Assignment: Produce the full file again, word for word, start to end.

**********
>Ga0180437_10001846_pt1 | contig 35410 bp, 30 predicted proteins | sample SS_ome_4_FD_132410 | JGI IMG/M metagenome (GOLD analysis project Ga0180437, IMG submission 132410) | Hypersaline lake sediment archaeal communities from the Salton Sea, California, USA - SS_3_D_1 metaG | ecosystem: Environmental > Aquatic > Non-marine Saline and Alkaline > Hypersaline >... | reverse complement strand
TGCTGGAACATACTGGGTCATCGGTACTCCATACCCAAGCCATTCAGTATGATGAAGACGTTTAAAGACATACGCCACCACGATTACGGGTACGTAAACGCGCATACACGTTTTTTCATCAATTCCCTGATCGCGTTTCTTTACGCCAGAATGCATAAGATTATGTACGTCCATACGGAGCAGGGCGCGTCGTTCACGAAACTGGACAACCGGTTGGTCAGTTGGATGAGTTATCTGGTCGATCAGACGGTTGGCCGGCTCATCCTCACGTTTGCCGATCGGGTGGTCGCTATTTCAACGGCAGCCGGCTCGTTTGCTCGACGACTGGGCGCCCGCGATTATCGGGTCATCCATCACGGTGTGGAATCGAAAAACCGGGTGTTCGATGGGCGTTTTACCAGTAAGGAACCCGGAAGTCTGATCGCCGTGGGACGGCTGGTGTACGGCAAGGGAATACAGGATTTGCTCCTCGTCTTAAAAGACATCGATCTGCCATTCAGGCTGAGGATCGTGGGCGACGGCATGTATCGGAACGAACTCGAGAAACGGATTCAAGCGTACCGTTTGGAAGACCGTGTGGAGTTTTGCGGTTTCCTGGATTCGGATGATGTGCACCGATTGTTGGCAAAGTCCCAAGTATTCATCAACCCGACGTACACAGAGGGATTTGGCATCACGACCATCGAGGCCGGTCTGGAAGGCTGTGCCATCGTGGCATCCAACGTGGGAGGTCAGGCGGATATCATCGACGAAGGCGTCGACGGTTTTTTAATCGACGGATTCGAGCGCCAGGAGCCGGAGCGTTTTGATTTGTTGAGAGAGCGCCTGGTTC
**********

>Ga0180437_10001846_pt1 | contig 35410 bp, 30 predicted proteins | sample SS_ome_4_FD_132410 | JGI IMG/M metagenome (GOLD analysis project Ga0180437, IMG submission 132410) | Hypersaline lake sediment archaeal communities from the Salton Sea, California, USA - SS_3_D_1 metaG | ecosystem: Environmental > Aquatic > Non-marine Saline and Alkaline > Hypersaline >... | reverse complement strand
TGCTGGAACATACTGGGTCATCGGTACTCCATACCCAAGCCATTCAGTATGATGAAGACGTTTAAAGACATACGCCACCACGATTACGGGTACGTAAACGCGCATACACGTTTTTTCATCAATTCCCTGATCGCGTTTCTTTACGCCAGAATGCATAAGATTATGTACGTCCATACGGAGCAGGGCGCGTCGTTCACGAAACTGGACAACCGGTTGGTCAGTTGGATGAGTTATCTGGTCGATCAGACGGTTGGCCGGCTCATCCTCACGTTTGCCGATCGGGTGGTCGCTATTTCAACGGCAGCCGGCTCGTTTGCTCGACGACTGGGCGCCCGCGATTATCGGGTCATCCATCACGGTGTGGAATCGAAAAACCGGGTGTTCGATGGGCGTTTTACCAGTAAGGAACCCGGAAGTCTGATCGCCGTGGGACGGCTGGTGTACGGCAAGGGAATACAGGATTTGCTCCTCGTCTTAAAAGACATCGATCTGCCATTCAGGCTGAGGATCGTGGGCGACGGCATGTATCGGAACGAACTCGAGAAACGGATTCAAGCGTACCGTTTGGAAGACCGTGTGGAGTTTTGCGGTTTCCTGGATTCGGATGATGTGCACCGATTGTTGGCAAAGTCCCAAGTATTCATCAACCCGACGTACACAGAGGGATTTGGCATCACGACCATCGAGGCCGGTCTGGAAGGCTGTGCCATCGTGGCATCCAACGTGGGAGGTCAGGCGGATATCATCGACGAAGGCGTCGACGGTTTTTTAATCGACGGATTCGAGCGCCAGGAGCCGGAGCGTTTTGATTTGTTGAGAGAGCGCCTGGTTC